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One out of four adults currently has one or more cavities. If allowed to persist, cavities can develop into an infection. 

The good news is you have treatment options. As long as the cavity isn’t too deep, dental inlays and onlays can fill them. 

Once finished, this restorative dental care procedure can strengthen the infected tooth and add a layer of stability. 

There are many things to consider if your dentist wants to move forward with inlays and onlays. Check out this guide to learn more about the different types of inlays and onlays and find out what goes into the procedure. 

What Are Dental Inlays and Onlays?

When you go to a restorative dentist for a cavity, they’ll analyze the level of damage. Cavities that run deep into the tooth will require an inlay to provide structural integrity. 

More widespread cavities will need an onlay. It will fit over the top of the tooth and run down the sides. 

Your dentist may decide that an onlay or inlay is unnecessary. If a filling is enough to stop your level of tooth decay, they will try that first. If the tooth is too far gone, they’ll have no choice but to jump right to a root canal.  

Types of Inlays and Onlays

Inlays and onlays come in different materials. Some are more appropriate for the front of the mouth, while others work better for molars. 


Porcelain inlays and onlays are ideal for the front of the mouth. Of all the options available, porcelain best mimics the look of natural teeth. 

Porcelain restorations are also super durable and resistant to staining. 


If you’re on a budget, composite inlays, and onlays will be your best option. Like porcelain, this material mimics the look of natural teeth. That makes them most appropriate for front restorations. 

The downside of composite is that it’s not that durable. It’s also not as stain resistant as porcelain. 


When it comes to durability, there is no material better than gold. Not only is gold strong, but it’s also stain-resistant.

Due to its durability and metallic color, gold works best for molar restorations. The downside is that while gold is the sturdiest option available, it’s also the most expensive.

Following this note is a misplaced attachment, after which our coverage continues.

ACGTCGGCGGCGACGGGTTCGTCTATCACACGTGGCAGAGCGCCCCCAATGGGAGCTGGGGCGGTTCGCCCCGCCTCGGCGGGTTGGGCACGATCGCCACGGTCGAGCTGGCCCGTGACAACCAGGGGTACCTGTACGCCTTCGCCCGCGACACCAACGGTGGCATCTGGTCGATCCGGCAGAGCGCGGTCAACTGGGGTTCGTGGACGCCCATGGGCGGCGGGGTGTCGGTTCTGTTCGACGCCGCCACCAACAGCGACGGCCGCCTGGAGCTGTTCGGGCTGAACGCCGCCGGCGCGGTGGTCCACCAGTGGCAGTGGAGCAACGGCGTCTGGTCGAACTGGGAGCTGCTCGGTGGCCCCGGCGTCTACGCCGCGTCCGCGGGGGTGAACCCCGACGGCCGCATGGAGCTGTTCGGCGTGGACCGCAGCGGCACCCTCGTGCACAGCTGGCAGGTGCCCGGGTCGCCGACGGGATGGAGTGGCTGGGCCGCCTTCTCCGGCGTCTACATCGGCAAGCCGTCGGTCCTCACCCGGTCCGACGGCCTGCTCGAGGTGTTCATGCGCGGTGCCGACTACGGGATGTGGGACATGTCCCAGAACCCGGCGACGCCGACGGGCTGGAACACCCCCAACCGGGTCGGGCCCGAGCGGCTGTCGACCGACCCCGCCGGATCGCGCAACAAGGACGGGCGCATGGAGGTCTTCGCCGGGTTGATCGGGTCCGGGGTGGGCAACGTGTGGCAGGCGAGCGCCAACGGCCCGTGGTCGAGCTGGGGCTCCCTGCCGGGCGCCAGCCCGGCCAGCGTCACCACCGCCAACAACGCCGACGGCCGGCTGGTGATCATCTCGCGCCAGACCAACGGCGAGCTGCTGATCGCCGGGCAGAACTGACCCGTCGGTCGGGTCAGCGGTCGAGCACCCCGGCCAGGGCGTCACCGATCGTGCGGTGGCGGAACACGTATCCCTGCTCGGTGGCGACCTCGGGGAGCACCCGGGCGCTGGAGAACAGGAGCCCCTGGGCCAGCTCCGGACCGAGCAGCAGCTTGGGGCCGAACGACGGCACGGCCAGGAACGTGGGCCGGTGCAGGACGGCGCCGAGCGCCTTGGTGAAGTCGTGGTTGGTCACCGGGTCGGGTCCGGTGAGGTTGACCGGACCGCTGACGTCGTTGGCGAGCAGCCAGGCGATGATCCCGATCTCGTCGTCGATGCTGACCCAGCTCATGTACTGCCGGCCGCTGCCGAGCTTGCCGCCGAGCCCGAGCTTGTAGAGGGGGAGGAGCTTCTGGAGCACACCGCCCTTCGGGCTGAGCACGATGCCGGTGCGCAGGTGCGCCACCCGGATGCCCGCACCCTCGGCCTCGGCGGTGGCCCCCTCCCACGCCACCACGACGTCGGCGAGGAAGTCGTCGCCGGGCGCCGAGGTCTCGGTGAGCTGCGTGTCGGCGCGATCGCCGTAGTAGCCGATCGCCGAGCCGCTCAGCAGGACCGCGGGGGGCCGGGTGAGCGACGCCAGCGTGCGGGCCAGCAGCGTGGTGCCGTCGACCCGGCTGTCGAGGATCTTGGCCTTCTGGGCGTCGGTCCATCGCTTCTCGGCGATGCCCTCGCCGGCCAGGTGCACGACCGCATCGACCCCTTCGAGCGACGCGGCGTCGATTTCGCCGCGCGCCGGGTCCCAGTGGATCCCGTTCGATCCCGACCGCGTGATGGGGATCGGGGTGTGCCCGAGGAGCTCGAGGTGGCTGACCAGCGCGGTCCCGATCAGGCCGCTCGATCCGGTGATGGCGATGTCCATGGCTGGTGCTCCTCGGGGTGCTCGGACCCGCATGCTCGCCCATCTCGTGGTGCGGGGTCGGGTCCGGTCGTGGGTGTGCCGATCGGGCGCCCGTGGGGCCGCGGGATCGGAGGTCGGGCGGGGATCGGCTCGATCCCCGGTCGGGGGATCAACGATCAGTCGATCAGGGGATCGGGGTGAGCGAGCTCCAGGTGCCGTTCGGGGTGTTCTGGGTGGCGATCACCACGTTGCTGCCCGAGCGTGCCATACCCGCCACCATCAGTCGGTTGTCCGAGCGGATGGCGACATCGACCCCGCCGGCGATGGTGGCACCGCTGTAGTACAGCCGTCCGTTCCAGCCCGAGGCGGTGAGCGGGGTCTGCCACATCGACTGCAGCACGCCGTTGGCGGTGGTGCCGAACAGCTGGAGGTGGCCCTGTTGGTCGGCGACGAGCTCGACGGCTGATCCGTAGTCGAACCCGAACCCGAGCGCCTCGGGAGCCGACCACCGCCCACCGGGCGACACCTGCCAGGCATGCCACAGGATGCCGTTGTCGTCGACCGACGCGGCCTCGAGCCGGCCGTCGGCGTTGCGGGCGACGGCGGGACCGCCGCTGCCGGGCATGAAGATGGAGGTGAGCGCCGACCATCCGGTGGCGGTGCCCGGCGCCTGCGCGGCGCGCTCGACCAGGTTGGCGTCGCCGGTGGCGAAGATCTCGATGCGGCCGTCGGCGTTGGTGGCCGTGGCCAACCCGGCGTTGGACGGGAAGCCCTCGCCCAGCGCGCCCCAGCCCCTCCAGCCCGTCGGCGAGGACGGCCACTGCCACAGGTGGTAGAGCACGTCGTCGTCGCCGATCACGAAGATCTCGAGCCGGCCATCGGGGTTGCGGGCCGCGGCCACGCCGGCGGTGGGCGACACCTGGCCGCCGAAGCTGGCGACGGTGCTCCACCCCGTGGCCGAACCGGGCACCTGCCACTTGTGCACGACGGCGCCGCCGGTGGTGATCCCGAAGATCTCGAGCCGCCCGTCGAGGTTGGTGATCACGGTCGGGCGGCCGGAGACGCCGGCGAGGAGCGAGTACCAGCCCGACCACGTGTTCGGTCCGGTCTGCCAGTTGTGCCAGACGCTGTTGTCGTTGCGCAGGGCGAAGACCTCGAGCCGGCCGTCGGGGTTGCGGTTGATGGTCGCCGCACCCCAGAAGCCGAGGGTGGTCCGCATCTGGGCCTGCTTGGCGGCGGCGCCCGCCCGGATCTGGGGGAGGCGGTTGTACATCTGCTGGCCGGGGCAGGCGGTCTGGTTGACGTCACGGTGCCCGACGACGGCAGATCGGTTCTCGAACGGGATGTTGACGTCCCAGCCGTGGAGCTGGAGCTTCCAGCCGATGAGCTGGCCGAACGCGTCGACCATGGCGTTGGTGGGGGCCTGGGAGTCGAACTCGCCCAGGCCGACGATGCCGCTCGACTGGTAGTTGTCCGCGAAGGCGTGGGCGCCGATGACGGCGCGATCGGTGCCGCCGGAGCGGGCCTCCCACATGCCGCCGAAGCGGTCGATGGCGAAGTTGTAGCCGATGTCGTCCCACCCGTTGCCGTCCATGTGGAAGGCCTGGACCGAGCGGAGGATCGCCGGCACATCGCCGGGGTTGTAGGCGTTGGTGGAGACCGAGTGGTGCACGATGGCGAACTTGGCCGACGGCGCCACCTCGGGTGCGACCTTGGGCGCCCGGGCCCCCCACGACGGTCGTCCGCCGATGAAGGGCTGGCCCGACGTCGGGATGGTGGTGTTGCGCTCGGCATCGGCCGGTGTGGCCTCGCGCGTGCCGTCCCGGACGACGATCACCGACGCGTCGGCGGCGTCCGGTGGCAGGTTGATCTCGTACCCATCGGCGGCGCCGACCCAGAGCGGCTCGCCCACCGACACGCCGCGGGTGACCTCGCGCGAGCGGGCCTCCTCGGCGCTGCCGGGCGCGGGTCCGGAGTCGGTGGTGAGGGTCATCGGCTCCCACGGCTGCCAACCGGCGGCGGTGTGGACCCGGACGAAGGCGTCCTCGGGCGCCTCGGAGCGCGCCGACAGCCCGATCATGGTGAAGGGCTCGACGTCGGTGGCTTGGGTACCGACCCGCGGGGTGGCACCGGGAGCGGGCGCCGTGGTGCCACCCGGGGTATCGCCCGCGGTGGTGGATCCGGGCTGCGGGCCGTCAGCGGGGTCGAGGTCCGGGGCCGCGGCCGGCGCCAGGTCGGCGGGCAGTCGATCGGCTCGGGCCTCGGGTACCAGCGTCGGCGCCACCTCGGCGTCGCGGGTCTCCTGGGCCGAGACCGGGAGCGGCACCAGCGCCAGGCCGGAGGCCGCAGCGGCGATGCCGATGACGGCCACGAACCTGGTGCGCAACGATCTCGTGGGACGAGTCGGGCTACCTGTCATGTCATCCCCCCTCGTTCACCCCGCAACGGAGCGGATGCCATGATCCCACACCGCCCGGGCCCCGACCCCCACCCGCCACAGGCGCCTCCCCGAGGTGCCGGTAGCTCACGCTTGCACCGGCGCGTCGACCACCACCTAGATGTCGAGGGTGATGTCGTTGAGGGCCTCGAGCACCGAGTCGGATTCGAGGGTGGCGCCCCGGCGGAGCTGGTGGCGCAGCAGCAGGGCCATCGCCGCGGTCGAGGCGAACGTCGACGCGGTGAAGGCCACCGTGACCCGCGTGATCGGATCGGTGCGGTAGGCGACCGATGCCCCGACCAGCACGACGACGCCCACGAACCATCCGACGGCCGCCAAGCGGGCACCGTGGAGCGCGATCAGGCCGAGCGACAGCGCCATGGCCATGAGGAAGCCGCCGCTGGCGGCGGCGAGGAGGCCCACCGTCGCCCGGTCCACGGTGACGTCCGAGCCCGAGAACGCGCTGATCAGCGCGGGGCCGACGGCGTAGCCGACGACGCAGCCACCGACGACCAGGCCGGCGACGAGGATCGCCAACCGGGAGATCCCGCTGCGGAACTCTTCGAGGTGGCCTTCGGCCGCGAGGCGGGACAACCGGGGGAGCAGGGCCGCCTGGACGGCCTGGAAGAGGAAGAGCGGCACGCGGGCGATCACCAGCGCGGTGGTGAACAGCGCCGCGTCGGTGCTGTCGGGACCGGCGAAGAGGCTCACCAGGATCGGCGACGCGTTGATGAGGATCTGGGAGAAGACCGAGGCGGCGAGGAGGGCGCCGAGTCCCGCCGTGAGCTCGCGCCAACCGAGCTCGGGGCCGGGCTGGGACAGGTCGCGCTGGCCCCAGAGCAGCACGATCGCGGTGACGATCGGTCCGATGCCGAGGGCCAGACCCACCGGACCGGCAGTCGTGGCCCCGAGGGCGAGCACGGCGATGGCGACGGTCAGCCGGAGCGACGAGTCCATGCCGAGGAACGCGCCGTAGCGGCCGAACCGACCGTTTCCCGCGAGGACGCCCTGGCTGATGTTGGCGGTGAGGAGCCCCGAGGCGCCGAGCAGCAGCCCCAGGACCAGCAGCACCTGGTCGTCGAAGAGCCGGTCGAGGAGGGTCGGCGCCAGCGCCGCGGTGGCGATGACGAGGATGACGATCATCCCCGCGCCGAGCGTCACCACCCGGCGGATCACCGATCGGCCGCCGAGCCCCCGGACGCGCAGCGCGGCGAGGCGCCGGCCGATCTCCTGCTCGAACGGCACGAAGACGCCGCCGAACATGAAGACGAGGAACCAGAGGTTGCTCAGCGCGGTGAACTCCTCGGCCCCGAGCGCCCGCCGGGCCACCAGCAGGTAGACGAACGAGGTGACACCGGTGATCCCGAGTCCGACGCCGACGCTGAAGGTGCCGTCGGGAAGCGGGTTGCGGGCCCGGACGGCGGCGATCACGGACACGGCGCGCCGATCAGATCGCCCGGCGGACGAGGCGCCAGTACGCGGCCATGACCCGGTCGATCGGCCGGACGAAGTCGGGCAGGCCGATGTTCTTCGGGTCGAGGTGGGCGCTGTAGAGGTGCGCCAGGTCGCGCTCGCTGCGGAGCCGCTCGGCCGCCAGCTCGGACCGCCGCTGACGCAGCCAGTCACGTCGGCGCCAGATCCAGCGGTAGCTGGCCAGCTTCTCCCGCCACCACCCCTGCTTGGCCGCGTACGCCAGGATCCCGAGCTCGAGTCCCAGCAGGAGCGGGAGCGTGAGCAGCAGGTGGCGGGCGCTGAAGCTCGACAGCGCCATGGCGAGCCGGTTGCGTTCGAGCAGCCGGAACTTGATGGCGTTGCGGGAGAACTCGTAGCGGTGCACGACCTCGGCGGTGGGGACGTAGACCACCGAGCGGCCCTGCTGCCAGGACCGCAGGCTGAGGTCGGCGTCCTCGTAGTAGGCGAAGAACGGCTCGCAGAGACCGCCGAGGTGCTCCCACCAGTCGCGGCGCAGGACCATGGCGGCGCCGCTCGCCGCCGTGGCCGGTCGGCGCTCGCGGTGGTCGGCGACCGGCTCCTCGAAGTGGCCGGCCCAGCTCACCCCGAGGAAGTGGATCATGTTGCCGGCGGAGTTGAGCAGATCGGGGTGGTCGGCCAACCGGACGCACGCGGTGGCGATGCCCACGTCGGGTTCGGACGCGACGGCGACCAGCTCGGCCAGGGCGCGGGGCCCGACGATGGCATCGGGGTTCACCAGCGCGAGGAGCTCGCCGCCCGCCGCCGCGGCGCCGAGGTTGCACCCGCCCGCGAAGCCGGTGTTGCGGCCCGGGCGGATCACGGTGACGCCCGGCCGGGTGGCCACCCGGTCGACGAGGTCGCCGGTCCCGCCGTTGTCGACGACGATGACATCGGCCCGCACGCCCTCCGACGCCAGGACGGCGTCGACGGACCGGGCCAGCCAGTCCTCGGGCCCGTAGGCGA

Understanding the Procedure

Now that you know more about what dental inlays and onlays are and what materials options you have, it’s time to talk about the actual procedure. 

If your dentist uses CEREC technology, they can do the entire procedure in one appointment. All they have to do is make a digital scan of your tooth, and they’ll be ready to go. 

Some dentists have to make molds and send them to labs. If that’s the case, the procedure will take two appointments. 

Appointment One

Once you sit down in the chair, your dentist will numb your infected tooth with anesthesia. After that, they’ll drill into the tooth to clean out the damage. 

After prepping the tooth, the dentist will place putty over it to make a mold. The mold will be sent to a lab to make the inlay/onlay. 

The restorative dentist will finish your appointment by placing a temporary crown over the infected tooth. Before leaving the office, you’ll schedule appointment number two. 

Appointment Two

Your dentist will take the temporary cap off your tooth. From there, they’ll place the inlay/onlay over it to test the size. 

If it’s not a perfect fit, they’ll remove it and shape the tooth until it is. They’ll then attach the inlay/onlay to the tooth with dental cement. 

Once it’s attached, the dentist will polish the inlay/onlay until it matches the look of your other teeth. 

Aftercare Tips

After the procedure, your dentist will give you a list of care tips. Following them will ensure your tooth stays healthy. 

First of all, you should avoid eating for 24 hours. When you do start eating again, take it easy. Avoid hard foods like nuts and pretzels. 

Stay on an easy-to-chew diet until the area has the chance to heal. Be sure to stay hydrated. 

You can brush and floss like normal unless your dentist tells you otherwise. Try to be gentle around the treated area. 

If you’re a smoker, now is the time to put down the cigarettes. Alcoholic beverages will be off-limits for a little while as well. 

Sugary and acidic foods are okay in moderation, but don’t go overboard. Having too much sugar will make your teeth more vulnerable to cavities. 

When to Seek Out Emergency Help

After the anesthesia wears off, it’s natural to feel some discomfort. Call your dentist if you experience sudden pain or swelling after 24 hours. 

If it hurts to bite down, it may be a case of a high bite. Your dentist will need to adjust the inlay/onlay. 

If you avoid having the adjustment, you won’t only break the restorative. You’ll also crack your tooth and cause lasting nerve damage. 

All You Need to Know About Dental Inlays and Onlays

If you have a bad enough cavity, your dentist may suggest dental inlays and onlays. 

Inlays are the ideal solution for deep cavities. Onlays are used for ones that are wider spread. You’ll have the option to choose from a variety of materials. You can go with the classic porcelain or composite if you’re on a budget. 

After your procedure, your dentist will give you aftercare instructions that you’ll need to follow to keep your smile looking great. 

Are you ready to have your cavities treated? Contact us to schedule an appointment today.